“It’s always tough when critics attack a film,” Russell says.  “This film I truly believe was made for the fan base.  There was a sentiment after the first film that people wanted more robots and more action and more Megan.  However that evolves as a story, that’s what they got.  They got a bigger version of the first film.

“The people that spoke to me that loved ‘Transformers’ had a ball watching the movie, the fun of watching a movie.  I think that, sure, the studio would love to see across-the-board raves for a film, but for this movie to have made over $400 million, people are going back.  You don’t do that number unless people are continually going back, so there was something right about it.  I know how hard it is for a filmmaker to spend two or three years bringing a film to the screen.  You have the box office reflection of people’s satisfaction to a film and you have the critical aspect of it.  This fired on all cylinders with the box office end of it and hopefully the next one will kind of address both.”

(from left) Michael Bay and Greg P. RussellAnd “Transformers: Revenge of the Fallen” wasn’t the only gig Russell had this year, mind you.  In addition he also worked once again with Ron Howard on “Angels & Demons,” he mixed the animated film “Cloudy with a Chance of Meatballs” and had things like “Armored” and “Confessions of a Shopaholic” scattered throughout.

It all made for an interesting transitional year in a sense, as the industry vet found himself working with a number of collaborators for the first time, such as Tom Fleischman and Michael Semanik.

I use the opportunity to ask Russell for his thoughts on the year’s work in sound mixing.  Russell was the only people who told me last year that “Wanted” was a film to watch in the sound categories, so for the hard core prognosticators, it’s worth noting his thoughts on his colleagues’ work.

“I think ‘Star Trek’ was a great job this year,” he says.  “I thought they did a very nice job with that film, both with sound design and with an editorial mix.  I thought ‘2012’ was another bold sound job, how to bring to life the end of the world scenario, and try to bring something fresh to it.  Paul Ottosson was the supervising sound editor, who did a wonderful job on ‘The Hurt Locker,’ which I thought was a cool track.  I liked the design work maybe a little more than the mix of it, but I thought it was a cool track.”

Then there was the musical “Nine,” which managed to miss with both audiences and critics this year.  Being a musical, though, you’d expect maybe something of a free pass for the sound team across the awards circuit.  But Russell says he was a bit disappointed with the track.

“The songs were just too loud and played way over the top,” he says.  “And clearly the balance of dialog versus those songs, that gap needs to be addressed.  I’ve worked with Rob [Marshall] before, but somehow or another, it just didn’t come together for me.”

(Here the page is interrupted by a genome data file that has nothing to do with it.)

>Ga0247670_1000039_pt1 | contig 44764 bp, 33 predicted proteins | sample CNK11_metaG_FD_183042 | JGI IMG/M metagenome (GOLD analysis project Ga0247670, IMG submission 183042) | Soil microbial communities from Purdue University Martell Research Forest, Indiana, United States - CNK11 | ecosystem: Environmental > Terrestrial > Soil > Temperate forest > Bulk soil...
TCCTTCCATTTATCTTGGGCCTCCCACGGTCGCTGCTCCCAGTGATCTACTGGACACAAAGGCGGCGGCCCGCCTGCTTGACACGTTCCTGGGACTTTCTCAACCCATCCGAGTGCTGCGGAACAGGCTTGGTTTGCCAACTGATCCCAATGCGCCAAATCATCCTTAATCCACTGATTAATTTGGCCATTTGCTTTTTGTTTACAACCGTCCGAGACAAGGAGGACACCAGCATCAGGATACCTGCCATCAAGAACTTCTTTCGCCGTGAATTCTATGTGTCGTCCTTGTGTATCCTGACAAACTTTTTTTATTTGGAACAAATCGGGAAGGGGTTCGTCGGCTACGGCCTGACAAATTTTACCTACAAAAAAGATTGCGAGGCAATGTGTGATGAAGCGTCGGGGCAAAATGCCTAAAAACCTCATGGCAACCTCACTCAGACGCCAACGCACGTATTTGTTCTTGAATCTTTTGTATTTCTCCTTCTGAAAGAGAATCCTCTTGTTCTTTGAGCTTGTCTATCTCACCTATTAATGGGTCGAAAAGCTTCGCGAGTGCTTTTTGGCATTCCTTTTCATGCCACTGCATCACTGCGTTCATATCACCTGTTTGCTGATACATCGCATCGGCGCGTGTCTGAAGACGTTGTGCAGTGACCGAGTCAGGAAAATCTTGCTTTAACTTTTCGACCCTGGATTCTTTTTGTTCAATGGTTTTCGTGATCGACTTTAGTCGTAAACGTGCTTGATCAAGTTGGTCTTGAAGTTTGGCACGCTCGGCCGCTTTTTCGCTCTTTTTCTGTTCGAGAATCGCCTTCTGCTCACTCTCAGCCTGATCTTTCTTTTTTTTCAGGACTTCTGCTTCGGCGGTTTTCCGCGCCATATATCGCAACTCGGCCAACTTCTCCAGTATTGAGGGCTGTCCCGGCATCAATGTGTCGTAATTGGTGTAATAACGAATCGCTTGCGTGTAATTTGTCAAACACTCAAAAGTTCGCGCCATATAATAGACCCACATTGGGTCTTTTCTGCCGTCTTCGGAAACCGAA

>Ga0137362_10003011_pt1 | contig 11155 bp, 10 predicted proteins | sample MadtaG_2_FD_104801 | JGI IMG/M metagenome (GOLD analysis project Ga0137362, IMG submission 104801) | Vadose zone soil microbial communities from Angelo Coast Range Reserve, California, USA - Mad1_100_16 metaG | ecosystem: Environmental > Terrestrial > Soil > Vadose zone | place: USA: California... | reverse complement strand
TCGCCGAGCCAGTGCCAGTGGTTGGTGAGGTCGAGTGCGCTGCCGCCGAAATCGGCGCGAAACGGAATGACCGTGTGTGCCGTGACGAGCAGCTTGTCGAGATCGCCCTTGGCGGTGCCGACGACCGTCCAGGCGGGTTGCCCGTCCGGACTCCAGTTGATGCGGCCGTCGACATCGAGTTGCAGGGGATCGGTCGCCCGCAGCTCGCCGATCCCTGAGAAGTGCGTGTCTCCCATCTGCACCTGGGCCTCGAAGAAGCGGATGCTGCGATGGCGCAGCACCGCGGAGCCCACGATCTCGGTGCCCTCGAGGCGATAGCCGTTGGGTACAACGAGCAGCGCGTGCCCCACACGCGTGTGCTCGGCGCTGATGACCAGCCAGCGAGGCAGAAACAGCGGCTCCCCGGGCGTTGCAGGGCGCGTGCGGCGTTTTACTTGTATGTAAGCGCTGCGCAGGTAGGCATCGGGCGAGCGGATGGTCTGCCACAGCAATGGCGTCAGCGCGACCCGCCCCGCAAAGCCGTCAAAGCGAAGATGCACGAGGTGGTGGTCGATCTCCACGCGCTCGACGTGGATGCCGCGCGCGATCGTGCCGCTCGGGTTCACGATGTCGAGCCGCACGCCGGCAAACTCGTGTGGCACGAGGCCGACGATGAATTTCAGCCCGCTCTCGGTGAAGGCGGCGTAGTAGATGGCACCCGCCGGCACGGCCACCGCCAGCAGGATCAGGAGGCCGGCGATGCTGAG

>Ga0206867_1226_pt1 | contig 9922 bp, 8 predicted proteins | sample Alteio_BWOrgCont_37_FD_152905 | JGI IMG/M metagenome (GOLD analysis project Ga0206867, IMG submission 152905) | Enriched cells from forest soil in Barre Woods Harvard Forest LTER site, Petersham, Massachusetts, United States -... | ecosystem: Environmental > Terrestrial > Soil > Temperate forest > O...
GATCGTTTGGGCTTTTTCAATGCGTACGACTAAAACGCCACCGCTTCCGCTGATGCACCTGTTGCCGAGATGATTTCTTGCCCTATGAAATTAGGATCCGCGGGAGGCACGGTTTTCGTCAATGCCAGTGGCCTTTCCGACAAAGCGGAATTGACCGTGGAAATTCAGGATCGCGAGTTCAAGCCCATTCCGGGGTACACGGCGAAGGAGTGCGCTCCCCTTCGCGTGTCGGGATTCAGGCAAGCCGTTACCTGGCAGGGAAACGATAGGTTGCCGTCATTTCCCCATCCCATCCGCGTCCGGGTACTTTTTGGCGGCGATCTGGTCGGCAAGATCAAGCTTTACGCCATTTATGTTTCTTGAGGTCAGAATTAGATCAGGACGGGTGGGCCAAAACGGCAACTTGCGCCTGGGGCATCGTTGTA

Additionally he has nice things to say about Michael Minkler and company’s work on “Inglourious Basterds” as well as Michael Hedges and company’s work on “District 9,” but he hasn’t yet had a chance to see “Avatar.” Given the crew involved (one of them being his “Transformers” collaborator Gary Summers), he expects nothing but top-tier work.  And obviously, he’ll definitely see the film before turning in his ballot this week.  He remains quite diligent about seeing (re, hearing) the work.

“For my own sake, I have a very true 5.1 system at home,” he says.  “My mixes sound like my mixes here in my media room, so when I judge the work of others, I can pretty much know that their stage isn’t going to be that much different than what I’m hearing here, so I’m pretty satisfied with what I hear from the screeners if I can’t get out to see them in the theaters.  I think there’s still some block voting and friends and supporting other people and all of that, but I do believe in the integrity of the branch and it puts the work first.”

Russell landed his ninth Cinema Audio Society nomination yesterday for his work on “Transformers: Revenge of the Fallen” and, should he get Academy recognition as well, it will be his 13th nomination to date.  And he has yet to win a trophy.  Well, perhaps 13 won’t be such an unlucky number, but to his credit, Russell knows he is likely to sit back and watch “Avatar” run the table.  He’s used to being a bridesmaid by now, but one day, he’s sure to get his long overdue recognition.

(Click here for a report from a recent Paramount Pictures event dedicated to the sound of “Transformers: Revenge of the Fallen.”)

→ 3 Comments Tags: , , , , , , | Filed in: Interviews · Tech Support

3 responses so far

  • 1 1-21-2010 at 4:36 pm

    Victor said...

    “Granted, I had a wonderful run with Kevin and I’m very proud of the work we did together all those years.”
    I’m still curious to know why they broke their partnership. I’ve read interviews of both O’Connell an Russell and neither gave a specific reason for the break-up.

  • 2 1-21-2010 at 9:20 pm

    Kristopher Tapley said...

    Then you could probably guess at matters easily enough. It’s not my place to really comment on it, though.